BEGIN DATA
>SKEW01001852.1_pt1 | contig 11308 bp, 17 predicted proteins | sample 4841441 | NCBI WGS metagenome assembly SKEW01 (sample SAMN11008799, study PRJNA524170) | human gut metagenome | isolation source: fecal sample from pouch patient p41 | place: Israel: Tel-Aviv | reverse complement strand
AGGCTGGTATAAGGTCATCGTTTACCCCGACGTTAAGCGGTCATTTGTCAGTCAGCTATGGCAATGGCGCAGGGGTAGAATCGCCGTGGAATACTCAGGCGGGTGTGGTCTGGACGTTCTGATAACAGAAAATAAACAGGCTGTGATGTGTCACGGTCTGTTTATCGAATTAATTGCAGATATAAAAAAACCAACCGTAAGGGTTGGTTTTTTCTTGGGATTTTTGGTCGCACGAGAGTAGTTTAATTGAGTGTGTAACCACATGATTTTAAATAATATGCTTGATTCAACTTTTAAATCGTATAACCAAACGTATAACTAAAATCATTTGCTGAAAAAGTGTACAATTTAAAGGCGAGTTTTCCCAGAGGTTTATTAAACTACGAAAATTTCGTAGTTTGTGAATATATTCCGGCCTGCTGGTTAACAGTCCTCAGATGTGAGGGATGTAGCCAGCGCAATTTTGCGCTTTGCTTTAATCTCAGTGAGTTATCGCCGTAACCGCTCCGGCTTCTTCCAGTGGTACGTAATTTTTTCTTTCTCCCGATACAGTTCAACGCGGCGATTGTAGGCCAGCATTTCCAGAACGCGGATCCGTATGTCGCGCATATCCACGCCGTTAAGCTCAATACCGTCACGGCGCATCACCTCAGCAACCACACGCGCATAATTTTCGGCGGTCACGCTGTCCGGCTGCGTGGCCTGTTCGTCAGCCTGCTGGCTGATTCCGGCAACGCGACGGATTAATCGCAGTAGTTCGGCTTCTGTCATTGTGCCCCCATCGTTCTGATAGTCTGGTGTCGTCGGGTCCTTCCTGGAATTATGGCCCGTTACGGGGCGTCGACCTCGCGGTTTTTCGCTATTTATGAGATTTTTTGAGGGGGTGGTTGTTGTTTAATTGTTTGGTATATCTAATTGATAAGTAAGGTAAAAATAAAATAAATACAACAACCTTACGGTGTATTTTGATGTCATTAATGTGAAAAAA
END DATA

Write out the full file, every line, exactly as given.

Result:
>SKEW01001852.1_pt1 | contig 11308 bp, 17 predicted proteins | sample 4841441 | NCBI WGS metagenome assembly SKEW01 (sample SAMN11008799, study PRJNA524170) | human gut metagenome | isolation source: fecal sample from pouch patient p41 | place: Israel: Tel-Aviv | reverse complement strand
AGGCTGGTATAAGGTCATCGTTTACCCCGACGTTAAGCGGTCATTTGTCAGTCAGCTATGGCAATGGCGCAGGGGTAGAATCGCCGTGGAATACTCAGGCGGGTGTGGTCTGGACGTTCTGATAACAGAAAATAAACAGGCTGTGATGTGTCACGGTCTGTTTATCGAATTAATTGCAGATATAAAAAAACCAACCGTAAGGGTTGGTTTTTTCTTGGGATTTTTGGTCGCACGAGAGTAGTTTAATTGAGTGTGTAACCACATGATTTTAAATAATATGCTTGATTCAACTTTTAAATCGTATAACCAAACGTATAACTAAAATCATTTGCTGAAAAAGTGTACAATTTAAAGGCGAGTTTTCCCAGAGGTTTATTAAACTACGAAAATTTCGTAGTTTGTGAATATATTCCGGCCTGCTGGTTAACAGTCCTCAGATGTGAGGGATGTAGCCAGCGCAATTTTGCGCTTTGCTTTAATCTCAGTGAGTTATCGCCGTAACCGCTCCGGCTTCTTCCAGTGGTACGTAATTTTTTCTTTCTCCCGATACAGTTCAACGCGGCGATTGTAGGCCAGCATTTCCAGAACGCGGATCCGTATGTCGCGCATATCCACGCCGTTAAGCTCAATACCGTCACGGCGCATCACCTCAGCAACCACACGCGCATAATTTTCGGCGGTCACGCTGTCCGGCTGCGTGGCCTGTTCGTCAGCCTGCTGGCTGATTCCGGCAACGCGACGGATTAATCGCAGTAGTTCGGCTTCTGTCATTGTGCCCCCATCGTTCTGATAGTCTGGTGTCGTCGGGTCCTTCCTGGAATTATGGCCCGTTACGGGGCGTCGACCTCGCGGTTTTTCGCTATTTATGAGATTTTTTGAGGGGGTGGTTGTTGTTTAATTGTTTGGTATATCTAATTGATAAGTAAGGTAAAAATAAAATAAATACAACAACCTTACGGTGTATTTTGATGTCATTAATGTGAAAAAA